AppearanceThe fruit body has an irregular shape, and usually breaks through the bark of dead branches. It is up to 7.5 cm broad and 2.5 to 5.0 cm high, rounded to variously lobed or brain-like in appearance. The fruit body is gelatin-like but tough when wet, and hard when dry. The surface is usually smooth, the lobes translucent, deep yellow or bright yellow-orange, fading to pale yellow, rarely unpigmented and white or colorless. The fruit bodies dry to a dark reddish or orange. The spores, viewed in mass, are whitish or pale yellow.The basidia are ellipsoid to roughly spherical in shape, not or rarely stalked, and typically 15–21 µm wide. They contain two to four septa that divide it into compartments; the septa are most frequently diagonal or vertical. Asexual reproduction in ''T. mesenterica'' is carried out through the formation of spores called conidia, which arise from conidiophores—specialized hyphal cells that are morphologically distinct from the somatic hyphae. The conidiophores are densely branched and normally abundant in the hymenium; young specimens may be entirely conidial. The conidia are roughly spherical, ovoid, or ellipsoid, and about 2.0–3.0 by 2.0–2.5 µm. They may be so numerous that young fruit bodies may be covered in a bright yellow, conidial slime. The spores are broadly ellipsoid to oblong, on average 10.0–16.0 by 6.0–9.5 µm; they germinate by germ tube or by yeast-like conidia of identical form to the conidia produced on the conidiophores.
Naming''Tremella mesenterica'' is frequently confused with ''Tremella aurantia'', a widespread species parasitic on the plant pathogenic fungus ''Stereum hirsutum''. ''Tremella aurantia'' can often be recognized by the presence of its host, which typically grows on logs, stumps, and trunks. Though the two species are similarly colored, the surface of ''T. aurantia'' is usually matte, not greasy or shiny, and its lobes or folds are thicker than those of ''T. mesenterica''. Fruit bodies of ''T. aurantia'' contain unclamped, thick-walled host hyphae and consequently retain their shape when dried, rather than shriveling or collapsing to a film . Microscopically, ''T. aurantia'' has smaller basidia and smaller, differently shaped spores measuring 8.5–10 by 7–8.5 µm. ''T. brasiliensis'', known from neotropical areas and Japan, and the North American species ''T. mesenterella'' are also similar.
''Tremella mesenterica'' may also be confused with members of the Dacrymycetaceae family, like ''Dacrymyces chrysospermus'' , due to their superficial resemblance. Microscopic examination shows that the Dacrymycetaceae have Y-shaped basidia with two spores, unlike the longitudinally split basidia characteristic of ''Tremella''; additionally, ''D. chrysospermus'' is smaller, has a whitish attachment point to its substrate, and grows on conifer wood.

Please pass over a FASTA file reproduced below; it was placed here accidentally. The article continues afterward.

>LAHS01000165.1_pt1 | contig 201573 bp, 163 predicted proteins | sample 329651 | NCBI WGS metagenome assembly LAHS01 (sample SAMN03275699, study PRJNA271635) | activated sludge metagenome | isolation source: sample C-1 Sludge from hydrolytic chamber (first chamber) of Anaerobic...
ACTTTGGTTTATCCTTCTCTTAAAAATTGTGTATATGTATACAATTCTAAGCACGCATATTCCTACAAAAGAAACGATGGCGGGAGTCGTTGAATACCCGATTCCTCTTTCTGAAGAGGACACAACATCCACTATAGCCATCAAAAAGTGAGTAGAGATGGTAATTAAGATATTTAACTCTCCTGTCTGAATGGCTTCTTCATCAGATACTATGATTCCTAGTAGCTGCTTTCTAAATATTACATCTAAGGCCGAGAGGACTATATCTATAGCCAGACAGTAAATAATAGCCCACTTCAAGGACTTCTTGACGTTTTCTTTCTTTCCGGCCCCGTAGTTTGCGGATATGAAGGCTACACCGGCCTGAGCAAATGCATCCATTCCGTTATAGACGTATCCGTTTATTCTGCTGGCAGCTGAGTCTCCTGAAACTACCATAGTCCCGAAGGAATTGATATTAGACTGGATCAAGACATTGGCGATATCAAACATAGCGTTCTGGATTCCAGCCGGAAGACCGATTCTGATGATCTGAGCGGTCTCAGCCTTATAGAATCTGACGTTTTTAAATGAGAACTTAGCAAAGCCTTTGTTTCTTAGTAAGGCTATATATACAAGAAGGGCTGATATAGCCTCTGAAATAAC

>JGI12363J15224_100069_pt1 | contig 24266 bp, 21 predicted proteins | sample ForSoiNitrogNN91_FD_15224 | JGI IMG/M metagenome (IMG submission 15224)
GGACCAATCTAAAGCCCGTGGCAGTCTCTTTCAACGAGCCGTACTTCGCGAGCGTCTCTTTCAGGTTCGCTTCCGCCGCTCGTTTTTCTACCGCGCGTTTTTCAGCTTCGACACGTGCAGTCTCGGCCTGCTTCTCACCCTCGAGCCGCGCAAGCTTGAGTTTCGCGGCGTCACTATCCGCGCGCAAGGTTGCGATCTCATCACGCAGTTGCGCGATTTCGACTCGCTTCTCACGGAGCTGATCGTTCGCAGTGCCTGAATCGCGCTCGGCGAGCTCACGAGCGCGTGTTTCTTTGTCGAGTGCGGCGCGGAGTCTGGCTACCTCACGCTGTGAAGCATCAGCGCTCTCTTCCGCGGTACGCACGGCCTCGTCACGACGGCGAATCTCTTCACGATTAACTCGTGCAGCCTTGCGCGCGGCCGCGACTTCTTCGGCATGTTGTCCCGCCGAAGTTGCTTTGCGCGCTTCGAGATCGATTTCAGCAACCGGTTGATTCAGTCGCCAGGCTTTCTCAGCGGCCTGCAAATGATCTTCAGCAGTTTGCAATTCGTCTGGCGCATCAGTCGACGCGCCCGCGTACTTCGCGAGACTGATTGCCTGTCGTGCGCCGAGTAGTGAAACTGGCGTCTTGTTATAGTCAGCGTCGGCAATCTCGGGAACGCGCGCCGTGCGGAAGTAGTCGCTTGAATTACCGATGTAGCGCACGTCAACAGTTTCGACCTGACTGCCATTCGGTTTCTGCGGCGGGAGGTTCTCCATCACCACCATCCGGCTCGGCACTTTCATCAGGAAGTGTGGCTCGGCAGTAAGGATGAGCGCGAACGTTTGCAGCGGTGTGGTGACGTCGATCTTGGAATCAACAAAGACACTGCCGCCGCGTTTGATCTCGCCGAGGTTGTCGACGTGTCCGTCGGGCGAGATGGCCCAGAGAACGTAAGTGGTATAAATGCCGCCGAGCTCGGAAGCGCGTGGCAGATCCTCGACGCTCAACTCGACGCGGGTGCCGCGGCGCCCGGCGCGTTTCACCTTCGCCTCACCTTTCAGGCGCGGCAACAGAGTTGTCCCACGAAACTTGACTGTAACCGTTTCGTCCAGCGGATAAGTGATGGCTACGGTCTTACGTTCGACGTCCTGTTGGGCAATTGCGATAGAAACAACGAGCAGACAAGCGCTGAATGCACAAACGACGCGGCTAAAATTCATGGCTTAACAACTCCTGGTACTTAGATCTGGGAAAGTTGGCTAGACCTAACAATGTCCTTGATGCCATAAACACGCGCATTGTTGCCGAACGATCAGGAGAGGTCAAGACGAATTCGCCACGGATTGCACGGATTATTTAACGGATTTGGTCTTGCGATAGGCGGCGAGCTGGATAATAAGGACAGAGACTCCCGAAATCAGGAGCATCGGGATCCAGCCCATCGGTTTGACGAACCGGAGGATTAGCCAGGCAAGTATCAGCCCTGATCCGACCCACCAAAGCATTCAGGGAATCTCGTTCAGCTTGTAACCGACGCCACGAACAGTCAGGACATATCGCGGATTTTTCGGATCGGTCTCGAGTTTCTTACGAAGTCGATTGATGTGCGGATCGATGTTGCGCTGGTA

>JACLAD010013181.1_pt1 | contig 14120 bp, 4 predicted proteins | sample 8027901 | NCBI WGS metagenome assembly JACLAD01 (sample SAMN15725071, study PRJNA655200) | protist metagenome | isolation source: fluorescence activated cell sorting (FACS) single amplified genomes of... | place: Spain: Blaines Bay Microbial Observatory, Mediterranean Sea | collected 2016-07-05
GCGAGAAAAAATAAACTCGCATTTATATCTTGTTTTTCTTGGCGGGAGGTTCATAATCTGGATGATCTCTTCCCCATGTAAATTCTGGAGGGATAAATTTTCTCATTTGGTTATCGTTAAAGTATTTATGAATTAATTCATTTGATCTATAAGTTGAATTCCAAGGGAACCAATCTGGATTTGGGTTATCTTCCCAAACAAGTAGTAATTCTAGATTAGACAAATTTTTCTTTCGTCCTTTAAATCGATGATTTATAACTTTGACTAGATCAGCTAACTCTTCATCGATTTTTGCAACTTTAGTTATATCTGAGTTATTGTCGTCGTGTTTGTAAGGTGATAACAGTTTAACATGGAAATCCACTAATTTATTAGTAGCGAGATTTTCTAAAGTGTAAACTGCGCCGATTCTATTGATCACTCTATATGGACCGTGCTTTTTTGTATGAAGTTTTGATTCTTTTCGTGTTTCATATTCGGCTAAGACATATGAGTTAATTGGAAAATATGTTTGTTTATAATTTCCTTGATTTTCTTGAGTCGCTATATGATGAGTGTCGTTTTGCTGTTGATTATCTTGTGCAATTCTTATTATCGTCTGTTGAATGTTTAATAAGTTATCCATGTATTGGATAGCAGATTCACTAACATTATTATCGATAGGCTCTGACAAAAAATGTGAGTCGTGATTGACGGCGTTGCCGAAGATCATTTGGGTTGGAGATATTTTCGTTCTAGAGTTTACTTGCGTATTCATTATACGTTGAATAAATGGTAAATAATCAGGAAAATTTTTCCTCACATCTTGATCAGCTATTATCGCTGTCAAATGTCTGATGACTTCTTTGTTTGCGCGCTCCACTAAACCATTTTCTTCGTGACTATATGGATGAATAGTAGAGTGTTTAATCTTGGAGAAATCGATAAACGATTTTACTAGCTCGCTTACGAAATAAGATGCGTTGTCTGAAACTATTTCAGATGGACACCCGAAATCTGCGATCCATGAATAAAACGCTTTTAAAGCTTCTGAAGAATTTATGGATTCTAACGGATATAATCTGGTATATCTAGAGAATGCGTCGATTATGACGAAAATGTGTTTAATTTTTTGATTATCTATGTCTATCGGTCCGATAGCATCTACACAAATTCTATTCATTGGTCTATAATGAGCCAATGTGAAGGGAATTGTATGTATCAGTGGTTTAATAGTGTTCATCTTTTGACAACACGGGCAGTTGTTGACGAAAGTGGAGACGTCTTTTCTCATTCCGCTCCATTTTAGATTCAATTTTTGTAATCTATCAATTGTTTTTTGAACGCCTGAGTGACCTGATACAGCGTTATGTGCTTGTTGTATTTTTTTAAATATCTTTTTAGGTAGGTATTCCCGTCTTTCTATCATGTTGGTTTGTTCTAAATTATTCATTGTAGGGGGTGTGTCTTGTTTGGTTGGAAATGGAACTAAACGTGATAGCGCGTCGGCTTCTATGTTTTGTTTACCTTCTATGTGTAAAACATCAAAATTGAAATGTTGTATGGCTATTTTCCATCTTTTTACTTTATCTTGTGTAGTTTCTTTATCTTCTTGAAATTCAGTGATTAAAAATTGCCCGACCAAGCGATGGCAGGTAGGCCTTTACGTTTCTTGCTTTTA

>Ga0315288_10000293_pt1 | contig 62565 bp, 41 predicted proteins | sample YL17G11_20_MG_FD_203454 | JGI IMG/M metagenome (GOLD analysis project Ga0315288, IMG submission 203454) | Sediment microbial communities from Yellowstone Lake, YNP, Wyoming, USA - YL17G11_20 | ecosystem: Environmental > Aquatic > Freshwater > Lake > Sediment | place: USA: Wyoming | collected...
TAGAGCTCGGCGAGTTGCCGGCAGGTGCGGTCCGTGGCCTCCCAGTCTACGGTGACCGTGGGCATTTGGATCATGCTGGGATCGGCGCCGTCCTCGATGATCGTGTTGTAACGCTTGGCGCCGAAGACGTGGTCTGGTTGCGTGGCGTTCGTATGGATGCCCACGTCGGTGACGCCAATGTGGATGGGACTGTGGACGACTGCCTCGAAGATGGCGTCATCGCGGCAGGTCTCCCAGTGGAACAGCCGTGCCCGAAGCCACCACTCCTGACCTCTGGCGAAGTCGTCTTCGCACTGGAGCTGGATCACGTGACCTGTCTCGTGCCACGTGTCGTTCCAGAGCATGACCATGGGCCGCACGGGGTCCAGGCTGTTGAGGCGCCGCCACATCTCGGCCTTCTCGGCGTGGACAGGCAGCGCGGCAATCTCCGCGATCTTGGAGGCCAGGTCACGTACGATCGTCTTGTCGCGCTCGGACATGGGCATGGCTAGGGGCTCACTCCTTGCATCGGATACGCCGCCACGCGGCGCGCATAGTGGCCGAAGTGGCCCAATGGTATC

Distribution''Tremella mesenterica'' has a cosmopolitan distribution, having been recorded from Europe, North, Central, and South America, Africa, Asia, and Australia. Fruit bodies are formed during wet periods throughout the year. In British Columbia, Canada, it is sometimes found on maple, poplar, or pine, but is most abundant on red alder. It prefers to grow in habitats ranging from mesic to wet. The fungus grows parasitically on the mycelium of wood-rotting corticioid fungi in the genus ''Peniophora''. Occasionally, ''T. mesenterica'' and its host fungus can be found fruiting together.
Behavior''Tremella mesenterica'' has a yeastlike phase in its life cycle that arises as a result of budding of basidiospores. The alternation between asexual and sexual propagation is achieved by mating of yeast-form haploid cells of two compatible mating types. Each mating type secretes a mating pheromone that elicits sexual differentiation of the target cell having the opposite mating type to the pheromone-producing cell. The sexual differentiation is characterized by the arrest of the growth in the G1 phase of the cell division cycle and subsequent formation of an elongated mating tube. Formation of the mating tube, initiated by the pheromones A-10 and a-13, is similar to the process of bud emergence during bipolar budding in yeasts. Tremerogen A-10 has been purified and its chemical structure found to be ''S''-polyisoprenyl peptide. Fruit bodies arise from a primordium located beneath the wood bark, and sometimes more than one fruit body can originate separately from the same primordia.
Habitat''Tremella mesenterica'' has a cosmopolitan distribution, having been recorded from Europe, North, Central, and South America, Africa, Asia, and Australia. Fruit bodies are formed during wet periods throughout the year. In British Columbia, Canada, it is sometimes found on maple, poplar, or pine, but is most abundant on red alder. It prefers to grow in habitats ranging from mesic to wet. The fungus grows parasitically on the mycelium of wood-rotting corticioid fungi in the genus ''Peniophora''. Occasionally, ''T. mesenterica'' and its host fungus can be found fruiting together.
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